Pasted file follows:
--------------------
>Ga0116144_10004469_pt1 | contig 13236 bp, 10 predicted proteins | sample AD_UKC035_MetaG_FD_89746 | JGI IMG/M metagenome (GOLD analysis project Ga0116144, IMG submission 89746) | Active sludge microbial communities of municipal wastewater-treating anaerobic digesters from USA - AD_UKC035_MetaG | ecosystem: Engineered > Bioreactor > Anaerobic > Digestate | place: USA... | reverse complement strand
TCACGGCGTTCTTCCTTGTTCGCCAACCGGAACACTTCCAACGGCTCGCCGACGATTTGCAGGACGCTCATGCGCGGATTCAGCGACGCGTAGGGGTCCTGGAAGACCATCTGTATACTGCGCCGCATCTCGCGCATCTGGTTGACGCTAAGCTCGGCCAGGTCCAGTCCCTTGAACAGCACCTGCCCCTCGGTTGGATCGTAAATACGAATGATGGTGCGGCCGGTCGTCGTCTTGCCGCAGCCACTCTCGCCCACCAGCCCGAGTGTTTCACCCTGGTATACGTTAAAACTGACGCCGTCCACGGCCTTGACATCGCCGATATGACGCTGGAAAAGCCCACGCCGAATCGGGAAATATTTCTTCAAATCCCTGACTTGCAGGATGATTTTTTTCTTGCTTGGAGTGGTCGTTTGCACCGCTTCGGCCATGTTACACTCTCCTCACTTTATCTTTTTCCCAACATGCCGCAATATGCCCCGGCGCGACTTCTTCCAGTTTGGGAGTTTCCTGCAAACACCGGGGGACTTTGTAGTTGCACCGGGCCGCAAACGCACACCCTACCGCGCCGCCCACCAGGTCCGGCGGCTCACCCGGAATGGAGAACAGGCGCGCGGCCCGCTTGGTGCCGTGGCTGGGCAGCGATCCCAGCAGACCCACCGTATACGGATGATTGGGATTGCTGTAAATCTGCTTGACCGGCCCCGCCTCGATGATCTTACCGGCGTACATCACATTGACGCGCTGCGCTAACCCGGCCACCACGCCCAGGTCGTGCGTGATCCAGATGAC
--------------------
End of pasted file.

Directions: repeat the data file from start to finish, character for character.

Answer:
>Ga0116144_10004469_pt1 | contig 13236 bp, 10 predicted proteins | sample AD_UKC035_MetaG_FD_89746 | JGI IMG/M metagenome (GOLD analysis project Ga0116144, IMG submission 89746) | Active sludge microbial communities of municipal wastewater-treating anaerobic digesters from USA - AD_UKC035_MetaG | ecosystem: Engineered > Bioreactor > Anaerobic > Digestate | place: USA... | reverse complement strand
TCACGGCGTTCTTCCTTGTTCGCCAACCGGAACACTTCCAACGGCTCGCCGACGATTTGCAGGACGCTCATGCGCGGATTCAGCGACGCGTAGGGGTCCTGGAAGACCATCTGTATACTGCGCCGCATCTCGCGCATCTGGTTGACGCTAAGCTCGGCCAGGTCCAGTCCCTTGAACAGCACCTGCCCCTCGGTTGGATCGTAAATACGAATGATGGTGCGGCCGGTCGTCGTCTTGCCGCAGCCACTCTCGCCCACCAGCCCGAGTGTTTCACCCTGGTATACGTTAAAACTGACGCCGTCCACGGCCTTGACATCGCCGATATGACGCTGGAAAAGCCCACGCCGAATCGGGAAATATTTCTTCAAATCCCTGACTTGCAGGATGATTTTTTTCTTGCTTGGAGTGGTCGTTTGCACCGCTTCGGCCATGTTACACTCTCCTCACTTTATCTTTTTCCCAACATGCCGCAATATGCCCCGGCGCGACTTCTTCCAGTTTGGGAGTTTCCTGCAAACACCGGGGGACTTTGTAGTTGCACCGGGCCGCAAACGCACACCCTACCGCGCCGCCCACCAGGTCCGGCGGCTCACCCGGAATGGAGAACAGGCGCGCGGCCCGCTTGGTGCCGTGGCTGGGCAGCGATCCCAGCAGACCCACCGTATACGGATGATTGGGATTGCTGTAAATCTGCTTGACCGGCCCCGCCTCGATGATCTTACCGGCGTACATCACATTGACGCGCTGCGCTAACCCGGCCACCACGCCCAGGTCGTGCGTGATCCAGATGAC